(Tabitchet, Ta-Bithet, Bithet, etc.) Tabithet is a consort of Horus who is essentially only known from magical contexts. It has been suggested that her name combines the Egyptian definite article with a Canaanite or Amorite word meaning ‘daughter’, hence ‘the Daughter’ (Ritner 1998, 1036 n. 59, 1040). Her name is often simply given as ‘Bithet’. Spells invoking Tabithet make frequent reference to the blood Tabithet shed when losing her virginity to Horus. Thus in one spell (no. 97 in Borghouts), Horus is invoked in the following manner: “Hail to you, Horus, by the blood of Tabithet—Horus deflowered her on a bed of ebony,” while another (no. 98) has the operator call Tabithet by assuming the identity of Horus: “Come to me, Bithet, wife of Horus! Come, I am Horus!”
In no. 99, the blood shed by Tabithet is perhaps equated to the evacuation of malignancy from the patient: “Come, you malignant fluids there which are in the body of NN born of NN, as they came out for Bithet, the wife of Horus, the daughter of Sepu, the daughter of Osiris, who stood upright on something Geb had brought forth, Re being aloof!” Much is enigmatic here but “something Geb had brought forth” is a plant. In no. 101, on the other hand, it is the blood itself which is to perform a healing, either as symbolizing a substance of some kind, or as having sealed a pact, for it asks that Horus (i.e., the patient) may “be healed for his mother [Isis, i.e. the operator]—by the blood of Tabithet when Horus deflowered her in the evening.” In this spell Tabithet, “wife of Horus,” is asked to “Close the mouth of any reptile,” perhaps retroactively rendering any poison ineffectual. The method of applying the otherwise unknown myth about Horus and Tabithet, then, is variable, strengthening the impression of a free-standing myth. Indications in nos. 97 and 119 are that Tabithet was regarded as a daughter of Re, indeed possibly the eldest child of Re. In no. 119, a Goddess, ostensibly Tabithet although designated by an enigmatic epithet (see below) rather than her name, is said to be either the eldest child of Re or a member of the first generation or assembly (khet) of Re. Tabithet was perhaps to be depicted as a cobra—no. 97: Tabithet is “Biyet, the lady of the cobra, a daughter of Pre [Re],” while the upright pose suggested in no. 101 is a typical image of a cobra in Egyptian iconography—or as a scorpion.
Tabithet is sometimes referred to by the epithet Sepertuenes or Sepertueres, parsed as “She to whom one petitions,” (Ritner 1998, 1036 n. 58). R. K. Ritner argues, however, that Sepertuenes and Tabithet are distinct, forming two out of a group of seven wives of Horus, of whom the rest are Ifdet, ‘She who runs’, Wepetsepu, ‘She who judges misdeeds’, Sefedsepu, ‘She who slaughters misdeeds’, Metemetneferetiyes, ‘Beautiful when she comes’, and Batcheh, though of these Tabithet and Sepertuenes are the most well-attested (Ritner 1998, passim).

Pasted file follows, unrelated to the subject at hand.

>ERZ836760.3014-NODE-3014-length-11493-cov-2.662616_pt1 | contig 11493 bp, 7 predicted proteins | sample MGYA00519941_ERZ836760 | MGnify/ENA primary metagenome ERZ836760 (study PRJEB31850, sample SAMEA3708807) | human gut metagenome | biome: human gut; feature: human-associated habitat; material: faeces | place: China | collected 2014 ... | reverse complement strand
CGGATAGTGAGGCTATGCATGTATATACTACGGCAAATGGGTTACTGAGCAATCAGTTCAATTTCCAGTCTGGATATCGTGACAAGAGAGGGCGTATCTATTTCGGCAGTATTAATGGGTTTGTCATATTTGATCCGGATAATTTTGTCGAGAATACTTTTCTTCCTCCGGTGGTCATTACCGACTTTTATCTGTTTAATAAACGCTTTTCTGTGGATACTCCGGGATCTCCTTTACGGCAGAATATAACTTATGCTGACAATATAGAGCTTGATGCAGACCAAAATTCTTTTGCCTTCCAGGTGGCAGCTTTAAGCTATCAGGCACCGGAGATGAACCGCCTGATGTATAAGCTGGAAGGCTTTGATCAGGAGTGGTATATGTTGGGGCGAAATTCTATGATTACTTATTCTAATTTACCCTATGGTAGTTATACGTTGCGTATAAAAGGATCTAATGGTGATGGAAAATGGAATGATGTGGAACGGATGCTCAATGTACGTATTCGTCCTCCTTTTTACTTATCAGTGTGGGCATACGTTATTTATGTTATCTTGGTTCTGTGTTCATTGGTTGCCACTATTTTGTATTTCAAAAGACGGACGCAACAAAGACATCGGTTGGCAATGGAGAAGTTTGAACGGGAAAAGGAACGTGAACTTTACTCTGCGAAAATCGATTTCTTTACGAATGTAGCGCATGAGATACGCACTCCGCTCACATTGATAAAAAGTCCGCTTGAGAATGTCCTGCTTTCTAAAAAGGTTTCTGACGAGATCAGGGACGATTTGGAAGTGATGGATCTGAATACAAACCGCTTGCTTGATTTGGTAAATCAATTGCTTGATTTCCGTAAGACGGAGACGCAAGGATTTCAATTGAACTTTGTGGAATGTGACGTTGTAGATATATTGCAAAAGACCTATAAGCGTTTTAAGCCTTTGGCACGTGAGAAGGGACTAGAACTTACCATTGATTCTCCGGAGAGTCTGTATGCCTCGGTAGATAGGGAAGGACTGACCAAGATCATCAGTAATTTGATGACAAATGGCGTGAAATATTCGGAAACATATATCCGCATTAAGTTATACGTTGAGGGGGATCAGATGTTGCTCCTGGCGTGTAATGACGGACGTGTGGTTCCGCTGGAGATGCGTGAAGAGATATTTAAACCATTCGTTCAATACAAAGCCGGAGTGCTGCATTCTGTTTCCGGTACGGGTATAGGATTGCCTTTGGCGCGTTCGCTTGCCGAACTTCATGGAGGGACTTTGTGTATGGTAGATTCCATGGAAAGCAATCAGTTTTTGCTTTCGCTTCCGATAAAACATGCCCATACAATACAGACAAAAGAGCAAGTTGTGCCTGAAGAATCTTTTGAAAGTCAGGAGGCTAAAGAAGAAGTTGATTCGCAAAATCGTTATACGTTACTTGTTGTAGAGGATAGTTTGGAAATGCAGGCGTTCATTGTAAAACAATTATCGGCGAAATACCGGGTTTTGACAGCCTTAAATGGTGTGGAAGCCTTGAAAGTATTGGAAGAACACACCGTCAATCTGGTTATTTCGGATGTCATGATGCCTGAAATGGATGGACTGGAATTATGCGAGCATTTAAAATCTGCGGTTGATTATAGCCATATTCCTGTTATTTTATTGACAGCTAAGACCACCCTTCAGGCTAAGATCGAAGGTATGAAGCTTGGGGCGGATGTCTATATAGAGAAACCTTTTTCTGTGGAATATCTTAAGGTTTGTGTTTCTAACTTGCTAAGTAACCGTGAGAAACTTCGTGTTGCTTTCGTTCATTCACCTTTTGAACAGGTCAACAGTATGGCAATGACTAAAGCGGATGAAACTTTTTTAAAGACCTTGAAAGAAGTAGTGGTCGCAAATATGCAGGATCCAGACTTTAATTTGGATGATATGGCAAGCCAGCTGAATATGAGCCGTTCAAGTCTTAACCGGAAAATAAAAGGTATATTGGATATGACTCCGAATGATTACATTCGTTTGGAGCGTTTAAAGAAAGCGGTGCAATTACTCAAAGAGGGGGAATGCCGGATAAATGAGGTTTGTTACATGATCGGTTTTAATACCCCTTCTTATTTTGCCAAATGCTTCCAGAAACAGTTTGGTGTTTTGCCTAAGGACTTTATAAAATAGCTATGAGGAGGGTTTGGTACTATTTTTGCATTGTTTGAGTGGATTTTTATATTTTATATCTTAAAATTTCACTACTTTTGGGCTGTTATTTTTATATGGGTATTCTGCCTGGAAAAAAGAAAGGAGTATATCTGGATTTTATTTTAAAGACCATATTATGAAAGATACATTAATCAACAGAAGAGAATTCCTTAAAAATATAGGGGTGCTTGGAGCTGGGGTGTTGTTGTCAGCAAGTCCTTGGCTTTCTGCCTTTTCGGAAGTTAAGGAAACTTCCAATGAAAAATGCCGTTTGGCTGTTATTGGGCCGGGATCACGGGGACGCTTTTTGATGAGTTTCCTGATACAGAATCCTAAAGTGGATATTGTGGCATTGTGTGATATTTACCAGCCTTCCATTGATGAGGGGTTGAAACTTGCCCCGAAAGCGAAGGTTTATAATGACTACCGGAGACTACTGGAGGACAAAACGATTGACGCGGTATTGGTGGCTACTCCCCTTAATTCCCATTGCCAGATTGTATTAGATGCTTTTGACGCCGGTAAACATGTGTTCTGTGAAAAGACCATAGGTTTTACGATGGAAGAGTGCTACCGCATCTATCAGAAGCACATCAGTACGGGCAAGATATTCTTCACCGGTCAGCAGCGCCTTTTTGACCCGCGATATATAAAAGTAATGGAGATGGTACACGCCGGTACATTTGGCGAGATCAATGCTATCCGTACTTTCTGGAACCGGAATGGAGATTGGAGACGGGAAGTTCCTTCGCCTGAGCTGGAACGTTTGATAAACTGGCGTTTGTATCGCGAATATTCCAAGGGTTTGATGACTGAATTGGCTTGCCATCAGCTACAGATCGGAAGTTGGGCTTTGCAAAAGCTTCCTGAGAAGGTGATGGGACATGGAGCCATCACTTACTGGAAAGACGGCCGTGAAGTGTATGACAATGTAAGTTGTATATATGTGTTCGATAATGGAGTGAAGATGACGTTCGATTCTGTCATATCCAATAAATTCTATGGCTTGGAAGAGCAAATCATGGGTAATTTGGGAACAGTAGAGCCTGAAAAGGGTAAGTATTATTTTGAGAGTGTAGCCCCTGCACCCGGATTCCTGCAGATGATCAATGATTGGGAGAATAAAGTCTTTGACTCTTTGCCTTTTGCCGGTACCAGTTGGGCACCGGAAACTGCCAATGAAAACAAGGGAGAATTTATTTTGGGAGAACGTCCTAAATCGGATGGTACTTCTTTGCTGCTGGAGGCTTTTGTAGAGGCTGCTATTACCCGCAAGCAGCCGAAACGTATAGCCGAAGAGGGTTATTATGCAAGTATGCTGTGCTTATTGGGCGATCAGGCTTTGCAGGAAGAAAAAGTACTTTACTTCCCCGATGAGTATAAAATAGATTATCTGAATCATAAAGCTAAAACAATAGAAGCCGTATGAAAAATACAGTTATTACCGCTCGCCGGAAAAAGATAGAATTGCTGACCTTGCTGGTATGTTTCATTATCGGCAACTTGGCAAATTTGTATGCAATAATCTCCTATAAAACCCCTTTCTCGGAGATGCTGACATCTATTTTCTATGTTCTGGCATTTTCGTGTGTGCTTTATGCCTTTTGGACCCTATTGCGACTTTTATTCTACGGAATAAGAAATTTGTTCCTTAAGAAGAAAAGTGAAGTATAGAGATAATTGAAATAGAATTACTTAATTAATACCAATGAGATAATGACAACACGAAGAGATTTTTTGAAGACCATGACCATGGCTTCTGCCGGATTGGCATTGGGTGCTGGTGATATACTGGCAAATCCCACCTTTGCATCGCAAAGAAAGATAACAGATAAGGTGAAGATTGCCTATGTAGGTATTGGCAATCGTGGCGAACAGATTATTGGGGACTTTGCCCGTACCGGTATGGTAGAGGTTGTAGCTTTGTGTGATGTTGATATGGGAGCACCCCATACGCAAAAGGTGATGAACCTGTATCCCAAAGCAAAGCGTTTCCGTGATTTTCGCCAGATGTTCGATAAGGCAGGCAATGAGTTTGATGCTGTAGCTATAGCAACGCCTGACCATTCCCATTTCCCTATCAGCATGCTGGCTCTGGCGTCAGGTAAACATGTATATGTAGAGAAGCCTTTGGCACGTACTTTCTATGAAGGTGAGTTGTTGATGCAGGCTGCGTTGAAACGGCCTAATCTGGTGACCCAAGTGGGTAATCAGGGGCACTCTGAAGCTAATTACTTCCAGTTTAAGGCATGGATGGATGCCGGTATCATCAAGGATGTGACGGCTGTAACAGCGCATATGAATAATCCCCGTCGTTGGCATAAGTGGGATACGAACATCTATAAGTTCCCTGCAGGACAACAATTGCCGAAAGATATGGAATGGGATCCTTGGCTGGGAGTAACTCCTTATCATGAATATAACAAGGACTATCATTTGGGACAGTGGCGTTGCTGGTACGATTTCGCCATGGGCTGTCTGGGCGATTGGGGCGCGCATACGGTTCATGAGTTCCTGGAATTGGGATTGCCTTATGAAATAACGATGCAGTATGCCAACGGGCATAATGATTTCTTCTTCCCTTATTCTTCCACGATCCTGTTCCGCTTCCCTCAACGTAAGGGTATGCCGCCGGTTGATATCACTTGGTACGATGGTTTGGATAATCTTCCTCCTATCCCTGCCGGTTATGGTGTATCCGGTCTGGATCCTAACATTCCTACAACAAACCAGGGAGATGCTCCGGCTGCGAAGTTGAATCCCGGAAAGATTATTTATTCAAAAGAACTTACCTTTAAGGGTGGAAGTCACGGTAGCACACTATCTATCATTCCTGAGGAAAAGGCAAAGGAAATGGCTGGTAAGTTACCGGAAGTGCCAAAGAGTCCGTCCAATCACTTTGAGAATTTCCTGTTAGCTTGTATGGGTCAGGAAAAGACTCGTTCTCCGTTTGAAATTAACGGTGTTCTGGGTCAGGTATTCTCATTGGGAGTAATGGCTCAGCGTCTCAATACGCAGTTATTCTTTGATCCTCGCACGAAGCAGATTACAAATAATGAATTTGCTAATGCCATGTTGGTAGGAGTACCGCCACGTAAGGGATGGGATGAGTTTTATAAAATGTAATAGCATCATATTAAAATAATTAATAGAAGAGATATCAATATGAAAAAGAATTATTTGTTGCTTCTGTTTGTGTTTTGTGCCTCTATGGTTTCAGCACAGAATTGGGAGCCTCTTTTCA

Spell no. 119 says of Tabithet, “She has been telling her name to Horus for three years, while the blood stuck on her thighs since Horus deflowered her,” this ‘name’ being equated in spell no. 119 with the words at which the poison (miasma, etc.) is supposed to exit the patient’s body. The reference to a three-year interval presumably refers both to the extraordinary length of Tabithet’s true or secret name as well as to the extraordinary length of time taken up by the sexual encounter, unless it is an idiom of some sort expressing the time during which Horus and Tabithet were lovers.
In a fragmentary spell (B. van de Walle, 80f), Tabithet apparently tells Hathor of her encounter with Horus, taunting that “His heart loves me more than you,” and initiating some kind of conflict between herself, Horus and Hathor, though the state of the text unfortunately does not permit us to reconstruct the rest of the myth.
In what would be the sole reference to Tabithet outside a magical context, Horus the child is referred to once at Edfu (Chassinat, Edfou IV, 192) as the “son of Tabithet,” who is also characterized as “nurse of the Golden One,” and “wife of Horus,” in this way participating in Horus’ divine self-generation (Ritner 1998, 1039; van de Walle 1967, 17).
Ritner, Robert K. 1998. “The Wives of Horus and the Philinna Papyrus (PGM XX).” Pp. 1027-1041 in W. Clarysse, A. Schoors, and H. Willems, eds., Egyptian Religion: The Last Thousand Years: Studies Dedicated to the Memory of Jan Quaegebeur. Leuven: Peeters.
van de Walle, B. 1967. “L’ostracon E 3209 des Musées Royaux d’Art et d’Histoire mentionnant la déesse-scorpion Ta-Bithet.” Chronique d’Égypte 42: 13-29.
———. 1972. “Une base de statue-guerisseuse avec une nouvelle mention de la déesse-scorpion Ta-Bithet.” Journal of Near Eastern Studies 31.2: 67-82.